I "lifted" the following text directly from the NASA History Office archives. Titled "The Decision to Go to the Moon: President John F. Kennedy's May 25, 1961 Speech before a Joint Session of Congress," it's worth reading today at a time when we face so many challenges.
While Alan Shepard became the first American in space on May 5, he only flew on a short suborbital flight instead of orbiting the Earth, as Gagarin had done. In addition, the Bay of Pigs fiasco in mid-April put unquantifiable pressure on Kennedy. He wanted to announce a program that the U.S. had a strong chance at achieving before the Soviet Union.
After consulting with Vice President Johnson, NASA Administrator James Webb, and other officials, he concluded that landing an American on the Moon would be a very challenging technological feat, but an area of space exploration in which the U.S. actually had a potential lead. Thus the cold war is the primary contextual lens through which many historians now view Kennedy's speech.
The decision involved much consideration before making it public, as well as enormous human efforts and expenditures to make what became Project Apollo a reality by 1969. Only the construction of the Panama Canal in modern peacetime and the Manhattan Project in war were comparable in scope. NASA's overall human spaceflight efforts were guided by Kennedy's speech; Projects Mercury (at least in its latter stages), Gemini, and Apollo were designed to execute Kennedy's goal. His goal was achieved on July 20, 1969, when Apollo 11 commander Neil Armstrong stepped off the Lunar Module's ladder and onto the Moon's surface.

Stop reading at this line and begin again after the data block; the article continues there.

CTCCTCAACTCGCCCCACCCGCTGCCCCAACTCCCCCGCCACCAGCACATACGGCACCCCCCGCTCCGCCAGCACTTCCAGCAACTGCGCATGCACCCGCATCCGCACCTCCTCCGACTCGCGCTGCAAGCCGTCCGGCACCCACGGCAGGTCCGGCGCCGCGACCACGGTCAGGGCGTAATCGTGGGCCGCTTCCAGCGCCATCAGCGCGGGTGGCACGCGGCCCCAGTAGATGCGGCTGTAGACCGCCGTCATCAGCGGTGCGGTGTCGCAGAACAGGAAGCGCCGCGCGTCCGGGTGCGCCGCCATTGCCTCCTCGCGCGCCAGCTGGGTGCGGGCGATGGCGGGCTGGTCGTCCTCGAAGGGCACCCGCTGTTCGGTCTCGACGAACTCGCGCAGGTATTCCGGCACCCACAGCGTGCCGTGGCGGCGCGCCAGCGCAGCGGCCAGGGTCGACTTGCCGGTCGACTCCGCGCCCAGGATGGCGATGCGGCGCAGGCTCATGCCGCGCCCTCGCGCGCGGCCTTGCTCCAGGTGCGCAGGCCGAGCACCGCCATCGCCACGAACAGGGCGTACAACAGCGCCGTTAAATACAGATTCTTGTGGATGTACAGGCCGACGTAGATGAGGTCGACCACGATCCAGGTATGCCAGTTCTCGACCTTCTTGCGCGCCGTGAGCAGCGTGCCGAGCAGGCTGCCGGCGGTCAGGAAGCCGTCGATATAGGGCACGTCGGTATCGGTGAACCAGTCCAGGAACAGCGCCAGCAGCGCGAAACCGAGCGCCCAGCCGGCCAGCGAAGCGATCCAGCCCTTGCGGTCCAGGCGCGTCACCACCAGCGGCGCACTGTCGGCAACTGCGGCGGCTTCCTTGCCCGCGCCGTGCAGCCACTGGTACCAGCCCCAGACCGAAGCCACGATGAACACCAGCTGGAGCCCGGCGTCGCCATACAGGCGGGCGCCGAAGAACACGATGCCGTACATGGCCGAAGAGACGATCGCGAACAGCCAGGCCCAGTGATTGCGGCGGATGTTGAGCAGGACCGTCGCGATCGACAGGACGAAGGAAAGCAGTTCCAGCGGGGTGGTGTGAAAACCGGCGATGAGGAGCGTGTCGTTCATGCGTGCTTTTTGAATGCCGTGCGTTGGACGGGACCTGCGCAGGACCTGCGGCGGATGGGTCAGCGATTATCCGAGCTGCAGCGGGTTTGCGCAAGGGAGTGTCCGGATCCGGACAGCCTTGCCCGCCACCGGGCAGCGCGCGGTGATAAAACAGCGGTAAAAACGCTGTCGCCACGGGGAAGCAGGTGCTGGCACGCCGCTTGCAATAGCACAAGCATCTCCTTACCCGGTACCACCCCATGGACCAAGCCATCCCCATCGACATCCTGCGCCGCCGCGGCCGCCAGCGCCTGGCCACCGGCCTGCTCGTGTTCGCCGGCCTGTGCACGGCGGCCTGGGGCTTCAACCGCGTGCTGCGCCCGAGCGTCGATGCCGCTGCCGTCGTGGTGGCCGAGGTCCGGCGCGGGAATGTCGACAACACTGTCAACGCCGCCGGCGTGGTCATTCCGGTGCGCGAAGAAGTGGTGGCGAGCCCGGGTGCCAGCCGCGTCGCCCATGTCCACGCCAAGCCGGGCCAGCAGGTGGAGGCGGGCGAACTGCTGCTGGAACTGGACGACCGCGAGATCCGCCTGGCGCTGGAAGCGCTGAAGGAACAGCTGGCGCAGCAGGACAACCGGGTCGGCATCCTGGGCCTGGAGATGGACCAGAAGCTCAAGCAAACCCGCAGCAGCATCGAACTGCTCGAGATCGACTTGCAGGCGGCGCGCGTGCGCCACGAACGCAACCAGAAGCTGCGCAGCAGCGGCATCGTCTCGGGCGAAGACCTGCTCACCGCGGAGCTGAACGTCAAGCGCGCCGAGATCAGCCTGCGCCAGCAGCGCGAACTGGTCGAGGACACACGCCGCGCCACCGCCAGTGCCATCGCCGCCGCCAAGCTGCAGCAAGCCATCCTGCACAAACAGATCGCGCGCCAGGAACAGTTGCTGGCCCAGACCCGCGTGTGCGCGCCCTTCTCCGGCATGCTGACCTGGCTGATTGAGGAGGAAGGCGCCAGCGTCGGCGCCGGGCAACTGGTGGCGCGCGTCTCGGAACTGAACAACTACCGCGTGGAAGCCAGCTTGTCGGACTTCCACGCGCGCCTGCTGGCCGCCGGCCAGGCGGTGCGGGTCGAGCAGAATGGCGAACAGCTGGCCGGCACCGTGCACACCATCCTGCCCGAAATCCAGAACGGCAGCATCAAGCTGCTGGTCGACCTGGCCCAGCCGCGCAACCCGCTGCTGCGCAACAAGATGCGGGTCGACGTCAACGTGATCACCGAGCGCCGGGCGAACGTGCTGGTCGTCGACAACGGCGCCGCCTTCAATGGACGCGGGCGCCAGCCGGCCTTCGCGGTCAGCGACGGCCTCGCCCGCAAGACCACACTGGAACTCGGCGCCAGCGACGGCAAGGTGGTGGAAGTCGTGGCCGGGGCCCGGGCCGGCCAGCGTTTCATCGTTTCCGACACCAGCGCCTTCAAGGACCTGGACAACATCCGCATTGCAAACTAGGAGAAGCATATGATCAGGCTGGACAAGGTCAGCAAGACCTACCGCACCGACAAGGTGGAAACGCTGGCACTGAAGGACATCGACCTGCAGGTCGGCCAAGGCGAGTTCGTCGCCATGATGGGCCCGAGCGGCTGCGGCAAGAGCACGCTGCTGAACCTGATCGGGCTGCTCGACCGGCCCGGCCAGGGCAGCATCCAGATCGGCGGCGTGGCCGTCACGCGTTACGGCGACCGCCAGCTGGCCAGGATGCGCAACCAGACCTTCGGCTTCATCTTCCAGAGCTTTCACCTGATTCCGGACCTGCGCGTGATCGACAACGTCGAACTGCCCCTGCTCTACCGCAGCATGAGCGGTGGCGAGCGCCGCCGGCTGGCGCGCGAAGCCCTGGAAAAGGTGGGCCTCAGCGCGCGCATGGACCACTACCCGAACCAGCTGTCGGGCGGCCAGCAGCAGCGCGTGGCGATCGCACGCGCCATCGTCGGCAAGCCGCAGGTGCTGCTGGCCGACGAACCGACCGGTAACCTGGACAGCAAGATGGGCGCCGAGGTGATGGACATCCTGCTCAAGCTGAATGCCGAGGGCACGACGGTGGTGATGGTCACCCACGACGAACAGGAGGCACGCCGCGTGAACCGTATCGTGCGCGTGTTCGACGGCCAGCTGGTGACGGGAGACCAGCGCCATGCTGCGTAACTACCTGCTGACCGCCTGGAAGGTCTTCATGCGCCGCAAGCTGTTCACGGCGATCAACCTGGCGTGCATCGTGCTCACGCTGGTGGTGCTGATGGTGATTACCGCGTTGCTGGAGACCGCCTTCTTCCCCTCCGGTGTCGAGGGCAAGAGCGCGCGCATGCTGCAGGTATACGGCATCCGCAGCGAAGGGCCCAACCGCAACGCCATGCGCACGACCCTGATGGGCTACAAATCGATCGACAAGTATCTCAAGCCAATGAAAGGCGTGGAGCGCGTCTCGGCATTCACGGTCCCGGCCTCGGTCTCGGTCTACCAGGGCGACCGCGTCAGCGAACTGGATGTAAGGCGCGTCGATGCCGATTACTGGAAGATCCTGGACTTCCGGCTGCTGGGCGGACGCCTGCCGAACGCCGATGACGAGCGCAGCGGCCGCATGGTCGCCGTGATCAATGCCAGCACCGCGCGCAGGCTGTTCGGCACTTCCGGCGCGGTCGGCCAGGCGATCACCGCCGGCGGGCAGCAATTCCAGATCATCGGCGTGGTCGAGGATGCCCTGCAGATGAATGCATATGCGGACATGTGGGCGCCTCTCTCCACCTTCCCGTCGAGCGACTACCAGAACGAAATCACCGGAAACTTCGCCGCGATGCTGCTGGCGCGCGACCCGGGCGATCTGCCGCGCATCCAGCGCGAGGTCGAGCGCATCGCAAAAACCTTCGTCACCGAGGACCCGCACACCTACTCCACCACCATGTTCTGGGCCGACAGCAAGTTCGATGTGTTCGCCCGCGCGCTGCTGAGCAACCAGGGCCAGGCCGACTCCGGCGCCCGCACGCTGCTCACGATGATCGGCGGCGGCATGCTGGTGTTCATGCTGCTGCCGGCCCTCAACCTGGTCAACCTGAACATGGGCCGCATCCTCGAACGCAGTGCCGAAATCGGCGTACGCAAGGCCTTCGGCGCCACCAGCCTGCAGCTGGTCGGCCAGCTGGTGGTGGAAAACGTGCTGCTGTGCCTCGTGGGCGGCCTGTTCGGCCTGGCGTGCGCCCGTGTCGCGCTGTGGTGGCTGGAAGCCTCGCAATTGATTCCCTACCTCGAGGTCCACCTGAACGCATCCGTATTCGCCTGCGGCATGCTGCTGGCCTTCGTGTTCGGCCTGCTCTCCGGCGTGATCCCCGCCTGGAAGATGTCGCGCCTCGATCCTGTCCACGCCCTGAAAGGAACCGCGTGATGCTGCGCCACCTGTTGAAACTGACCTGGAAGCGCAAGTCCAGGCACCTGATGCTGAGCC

I thought of this historic speech and all of the accomplishments that followed its vision as I watched the bp oil spill continue to assault the Gulf of Mexico. Whenever I hear people say that alternative energy is "impossible" or "impractical" or "not going to happen" for this reason or that, I think of Kennedy, his leadership and his outrageous vision.
If, as a people, we were willing to sacrifice during the retooling period, our economy could shift to alternative sources of energy development and we could become more green, more fully employed and more secure as a people.
To say that "it can't be done" is to say more about ourselves as a people than about what is technologically possible. A new visionary policy, complete with incentives and tax credits, could spawn an entire new economy that would lead us in a much more sustainable direction.
Kennedy saw this when he looked up at the moon. Growing numbers of us can see it as we watch our devastated Gulf marshes, shores, friends and wildlife.
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